By Matthew Ajaj
Coming into a Thursday Night Football matchup in Week Two against the Kansas City Chiefs, 39-year-old Denver Broncos quarterback Peyton Manning was faced with an unfamiliar forecast — the football world expected him to fail. His exorbitant amount of records and five MVP awards held no weight anymore — Peyton was finished. The naysayers had a case — the Broncos’ signal caller had struggled down the stretch last season and looked like a shell of his former self against the Baltimore Ravens just four days prior. Nevertheless, by the time the game was over, the cynics were nowhere to be found. Denver won the contest, 31-24. Peyton Manning filled up the stat sheet with a game-tying final drive and the Denver defense sealed the win by forcing a fumble six in the final seconds. Broncos fans were riding high back in the Mile-High City as their superstar QB was back to his old self.
Well, that is what the box score would tell the observer, at least. Manning’s 256 passing yards and three touchdowns against a formidable defense are certainly nothing to scoff about. But beyond the numbers, this was not a pretty game for Peyton. Midway through the second quarter, he felt the heat on a Chiefs blitz and heaved the ball blindly before his receiver could even make it out of his break, resulting in horrible pick-six returned by rookie cornerback Marcus Peters.
Throughout the night, Peyton’s passes fluttered like dying ducks, seeming to float in the air for an eternity until gravity grew disinterested. Although the scorecard indicates just one Manning interception, the Chiefs secondary would have told you that they should have snagged two or three more.
With his aging arm not on the same page as his genius football mind, Peyton could not zip balls into tight windows nor hit his men in stride on deep passes, as he used to do just a few short years ago. He demonstrated zero mobility in the pocket, unable to even execute a play-action rollout pass without looking like he was wearing lead boots.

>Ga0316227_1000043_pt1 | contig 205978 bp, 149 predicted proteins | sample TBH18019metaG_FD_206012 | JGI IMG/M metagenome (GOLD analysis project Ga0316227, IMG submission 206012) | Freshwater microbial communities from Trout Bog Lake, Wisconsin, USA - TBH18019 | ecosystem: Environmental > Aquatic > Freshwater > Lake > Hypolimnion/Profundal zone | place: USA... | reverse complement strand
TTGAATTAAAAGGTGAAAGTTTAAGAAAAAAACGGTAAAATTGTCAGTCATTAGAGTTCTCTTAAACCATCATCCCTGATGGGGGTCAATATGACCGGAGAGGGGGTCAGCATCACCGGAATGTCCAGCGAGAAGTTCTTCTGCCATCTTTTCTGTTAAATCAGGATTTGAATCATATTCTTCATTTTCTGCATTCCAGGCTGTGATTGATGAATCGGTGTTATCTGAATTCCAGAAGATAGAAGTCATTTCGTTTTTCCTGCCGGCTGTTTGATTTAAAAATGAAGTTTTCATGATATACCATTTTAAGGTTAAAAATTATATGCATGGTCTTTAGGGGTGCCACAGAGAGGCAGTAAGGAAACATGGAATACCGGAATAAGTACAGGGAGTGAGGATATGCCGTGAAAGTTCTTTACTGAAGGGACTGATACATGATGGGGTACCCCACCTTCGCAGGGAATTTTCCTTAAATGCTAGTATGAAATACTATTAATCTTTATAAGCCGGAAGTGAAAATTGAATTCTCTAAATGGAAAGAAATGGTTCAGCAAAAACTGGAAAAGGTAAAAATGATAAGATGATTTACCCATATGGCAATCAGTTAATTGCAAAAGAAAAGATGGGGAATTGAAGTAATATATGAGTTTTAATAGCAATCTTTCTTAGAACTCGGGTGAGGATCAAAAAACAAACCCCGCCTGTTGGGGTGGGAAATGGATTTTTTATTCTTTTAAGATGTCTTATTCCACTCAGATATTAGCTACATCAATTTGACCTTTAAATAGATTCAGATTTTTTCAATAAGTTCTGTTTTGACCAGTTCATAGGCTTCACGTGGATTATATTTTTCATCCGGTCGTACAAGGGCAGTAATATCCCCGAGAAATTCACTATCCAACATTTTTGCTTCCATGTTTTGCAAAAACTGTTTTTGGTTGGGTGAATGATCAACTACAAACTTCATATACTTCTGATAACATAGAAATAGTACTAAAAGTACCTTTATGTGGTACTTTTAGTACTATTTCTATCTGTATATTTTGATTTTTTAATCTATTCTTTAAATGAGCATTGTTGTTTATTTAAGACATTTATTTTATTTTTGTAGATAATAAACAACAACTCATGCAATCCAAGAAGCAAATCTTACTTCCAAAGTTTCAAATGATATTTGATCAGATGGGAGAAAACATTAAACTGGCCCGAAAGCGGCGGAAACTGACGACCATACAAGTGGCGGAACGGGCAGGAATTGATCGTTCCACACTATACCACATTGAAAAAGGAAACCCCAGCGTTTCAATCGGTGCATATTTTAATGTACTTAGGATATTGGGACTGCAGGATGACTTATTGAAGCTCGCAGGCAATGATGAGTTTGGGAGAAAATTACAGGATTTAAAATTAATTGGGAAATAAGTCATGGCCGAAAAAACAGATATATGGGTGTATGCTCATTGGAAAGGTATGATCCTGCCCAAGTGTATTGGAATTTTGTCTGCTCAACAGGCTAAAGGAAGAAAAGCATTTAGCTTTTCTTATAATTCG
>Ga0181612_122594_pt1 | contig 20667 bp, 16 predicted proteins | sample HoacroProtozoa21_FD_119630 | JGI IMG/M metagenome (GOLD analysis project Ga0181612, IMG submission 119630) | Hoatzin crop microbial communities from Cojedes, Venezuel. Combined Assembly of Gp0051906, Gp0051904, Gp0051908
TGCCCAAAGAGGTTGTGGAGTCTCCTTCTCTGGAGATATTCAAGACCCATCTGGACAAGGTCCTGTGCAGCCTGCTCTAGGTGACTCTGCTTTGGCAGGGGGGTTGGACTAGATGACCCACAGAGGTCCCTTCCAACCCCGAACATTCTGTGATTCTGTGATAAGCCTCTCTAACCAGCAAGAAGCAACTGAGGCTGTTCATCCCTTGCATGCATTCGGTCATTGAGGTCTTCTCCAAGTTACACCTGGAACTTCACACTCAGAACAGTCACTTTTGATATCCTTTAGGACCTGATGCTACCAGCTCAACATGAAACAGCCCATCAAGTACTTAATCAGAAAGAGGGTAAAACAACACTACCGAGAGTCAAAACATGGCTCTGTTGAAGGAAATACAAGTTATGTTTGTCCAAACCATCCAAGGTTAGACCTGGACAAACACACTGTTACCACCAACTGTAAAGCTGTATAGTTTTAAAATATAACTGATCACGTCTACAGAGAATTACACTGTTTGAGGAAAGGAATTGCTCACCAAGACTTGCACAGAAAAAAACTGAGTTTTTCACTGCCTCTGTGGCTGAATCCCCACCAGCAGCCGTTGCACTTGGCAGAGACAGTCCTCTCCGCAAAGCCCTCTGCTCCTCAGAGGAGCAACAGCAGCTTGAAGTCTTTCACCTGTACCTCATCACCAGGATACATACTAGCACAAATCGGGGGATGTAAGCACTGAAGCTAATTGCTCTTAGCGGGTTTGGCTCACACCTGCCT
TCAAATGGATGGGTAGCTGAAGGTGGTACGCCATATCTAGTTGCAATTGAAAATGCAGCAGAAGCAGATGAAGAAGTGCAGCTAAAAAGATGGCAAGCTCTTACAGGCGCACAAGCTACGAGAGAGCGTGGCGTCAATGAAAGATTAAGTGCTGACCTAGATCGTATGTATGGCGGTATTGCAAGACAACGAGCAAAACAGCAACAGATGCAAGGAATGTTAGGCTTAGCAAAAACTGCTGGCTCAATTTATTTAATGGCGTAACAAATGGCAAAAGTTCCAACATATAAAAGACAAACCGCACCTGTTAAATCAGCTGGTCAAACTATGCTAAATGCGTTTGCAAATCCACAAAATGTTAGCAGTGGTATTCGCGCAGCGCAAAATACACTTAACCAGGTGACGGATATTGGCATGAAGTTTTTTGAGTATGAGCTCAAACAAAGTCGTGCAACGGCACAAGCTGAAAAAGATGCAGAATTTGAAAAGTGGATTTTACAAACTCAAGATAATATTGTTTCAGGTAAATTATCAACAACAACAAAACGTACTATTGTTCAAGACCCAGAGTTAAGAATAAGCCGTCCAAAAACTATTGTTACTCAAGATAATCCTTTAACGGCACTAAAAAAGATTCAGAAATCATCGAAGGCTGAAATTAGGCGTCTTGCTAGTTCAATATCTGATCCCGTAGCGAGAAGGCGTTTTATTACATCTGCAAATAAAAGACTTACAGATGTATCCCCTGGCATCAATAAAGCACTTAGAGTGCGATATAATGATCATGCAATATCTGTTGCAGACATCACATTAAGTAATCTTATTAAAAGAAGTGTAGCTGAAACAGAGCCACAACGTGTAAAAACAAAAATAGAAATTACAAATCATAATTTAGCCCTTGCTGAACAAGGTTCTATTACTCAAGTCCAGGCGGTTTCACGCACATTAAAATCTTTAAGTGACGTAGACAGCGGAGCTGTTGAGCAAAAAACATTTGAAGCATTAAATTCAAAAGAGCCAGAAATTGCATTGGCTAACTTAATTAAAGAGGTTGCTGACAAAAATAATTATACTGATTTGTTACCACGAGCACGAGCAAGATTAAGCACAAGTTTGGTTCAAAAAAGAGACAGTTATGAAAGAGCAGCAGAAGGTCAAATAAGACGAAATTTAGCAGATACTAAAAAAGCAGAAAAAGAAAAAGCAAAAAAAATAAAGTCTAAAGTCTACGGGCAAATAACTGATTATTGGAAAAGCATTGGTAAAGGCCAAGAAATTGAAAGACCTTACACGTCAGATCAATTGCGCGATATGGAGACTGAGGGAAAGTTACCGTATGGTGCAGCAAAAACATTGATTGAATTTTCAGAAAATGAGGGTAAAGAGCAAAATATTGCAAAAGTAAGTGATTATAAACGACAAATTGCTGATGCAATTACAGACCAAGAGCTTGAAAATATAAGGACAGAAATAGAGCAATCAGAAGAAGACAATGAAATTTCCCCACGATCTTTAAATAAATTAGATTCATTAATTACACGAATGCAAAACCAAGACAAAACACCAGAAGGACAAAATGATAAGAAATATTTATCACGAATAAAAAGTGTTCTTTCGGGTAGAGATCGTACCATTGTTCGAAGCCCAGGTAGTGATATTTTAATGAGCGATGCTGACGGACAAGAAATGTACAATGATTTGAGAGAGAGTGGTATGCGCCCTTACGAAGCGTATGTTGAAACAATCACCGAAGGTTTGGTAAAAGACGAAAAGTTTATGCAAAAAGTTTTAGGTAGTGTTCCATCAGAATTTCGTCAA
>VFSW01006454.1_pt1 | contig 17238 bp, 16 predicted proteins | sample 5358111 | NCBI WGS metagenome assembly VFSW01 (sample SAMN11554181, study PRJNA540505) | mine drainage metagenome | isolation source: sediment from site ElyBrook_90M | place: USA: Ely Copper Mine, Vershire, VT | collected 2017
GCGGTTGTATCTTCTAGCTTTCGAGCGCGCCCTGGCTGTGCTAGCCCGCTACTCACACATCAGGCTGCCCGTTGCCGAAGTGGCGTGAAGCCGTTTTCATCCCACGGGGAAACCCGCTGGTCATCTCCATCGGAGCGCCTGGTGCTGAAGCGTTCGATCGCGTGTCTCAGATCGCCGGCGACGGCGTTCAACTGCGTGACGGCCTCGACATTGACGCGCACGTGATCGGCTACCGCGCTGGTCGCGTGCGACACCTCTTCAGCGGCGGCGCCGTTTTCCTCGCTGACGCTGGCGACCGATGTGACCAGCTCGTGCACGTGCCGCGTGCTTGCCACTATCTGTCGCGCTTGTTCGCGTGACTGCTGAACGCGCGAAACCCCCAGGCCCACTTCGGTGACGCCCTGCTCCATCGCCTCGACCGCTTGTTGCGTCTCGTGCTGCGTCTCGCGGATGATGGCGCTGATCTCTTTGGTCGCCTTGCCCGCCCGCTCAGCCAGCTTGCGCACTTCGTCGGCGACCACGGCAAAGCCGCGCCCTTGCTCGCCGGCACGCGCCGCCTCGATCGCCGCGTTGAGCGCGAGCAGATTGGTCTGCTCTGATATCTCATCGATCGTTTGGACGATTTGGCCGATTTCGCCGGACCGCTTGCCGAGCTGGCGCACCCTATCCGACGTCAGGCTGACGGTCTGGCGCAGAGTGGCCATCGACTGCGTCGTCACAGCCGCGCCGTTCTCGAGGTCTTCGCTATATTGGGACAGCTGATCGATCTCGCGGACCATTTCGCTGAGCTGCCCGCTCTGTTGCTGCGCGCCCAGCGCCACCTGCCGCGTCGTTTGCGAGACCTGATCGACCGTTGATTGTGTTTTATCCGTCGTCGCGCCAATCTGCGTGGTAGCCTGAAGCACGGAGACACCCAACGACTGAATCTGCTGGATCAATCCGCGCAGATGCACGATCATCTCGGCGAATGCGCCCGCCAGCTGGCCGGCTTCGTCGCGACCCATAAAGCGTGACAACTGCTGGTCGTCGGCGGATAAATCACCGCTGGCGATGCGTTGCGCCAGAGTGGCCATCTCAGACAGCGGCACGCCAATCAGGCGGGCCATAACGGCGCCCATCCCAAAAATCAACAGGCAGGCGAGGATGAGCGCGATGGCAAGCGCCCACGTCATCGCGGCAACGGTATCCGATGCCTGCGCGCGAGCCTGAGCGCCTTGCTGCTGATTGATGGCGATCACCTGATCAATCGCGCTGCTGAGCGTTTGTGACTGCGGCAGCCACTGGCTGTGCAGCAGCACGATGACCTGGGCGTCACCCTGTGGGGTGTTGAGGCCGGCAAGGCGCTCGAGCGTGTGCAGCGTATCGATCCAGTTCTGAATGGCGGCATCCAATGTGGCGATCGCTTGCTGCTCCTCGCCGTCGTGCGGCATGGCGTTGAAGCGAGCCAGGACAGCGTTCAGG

To his credit, Manning was able to orchestrate a beautiful final drive, matriculating the ball down the field with sluggish yet sublime passes — with the final one ending up in the hands of wide receiver Emmanuel Sanders in the end zone for a game-tying touchdown. Denver got the win, but their QB was anything but flawless. On that night, Manning was just good enough.
And yet, good enough is all the Denver Broncos need him to be. Peyton Manning, a perennial superstar forever in the spotlight, has played many roles throughout his career — Franchise Face, All-Pro, Big Brother, Playoff Choke Artist, Super Bowl Champion, Record Holder, Most Valuable Player — but now he must prepare for his final act: Manning must step behind the curtains and be the stagehand.
When Manning exits stage right, the defense enters the gridiron and puts on a dazzling show. Most may not see it yet, but the 2015 Denver defense is one of the most menacing defenses in NFL history. Their secondary sports three 2014 Pro Bowlers, and their linebacking corps starring Von Miller, DeMarcus Ware and Brandon Marshall is by far the best in the league. With defensive mastermind Wade Phillips now handling the headset as a coordinator, this defense knows no bounds.
On offense, Manning has a terrific receiving tandem in Demaryius Thomas and Sanders, but his running backs are unproven and the offensive line is shaky at best. Contrary to the past three years, the Denver defense outshines the offense.
In his post-game interview from Thursday night, Manning looked exhausted yet happier than we have ever seen him. He was so exhilarated to get this victory because of how hard he had to work for it: winning does not come easy with an old body, a dying arm and no offensive line.
At his current state, Manning will not win games by trying to be the Manning of old. He simply does not have that in him anymore, nor does the construction of his offense support that notion. Manning will have to rely on his immaculate accuracy, because that is all he has left. Slinging scorching passes into narrow frames and launching deep pass dimes are in the past — that Peyton is dead.
But as they say, the show must go on.
Now, Peyton will have to be merely a game manager, letting his top tier receivers get open and make the plays while he focuses on limiting turnovers — Von Miller and company will take care of the rest and rake in the wins. The defense is now the star of the production — all Manning must do is set up the backdrops and hand out the brochures. In what looks to be Peyton Manning’s final year, The Sheriff and his cast are in Super Bowl-or-bust mode and have a great shot at taking home the gold.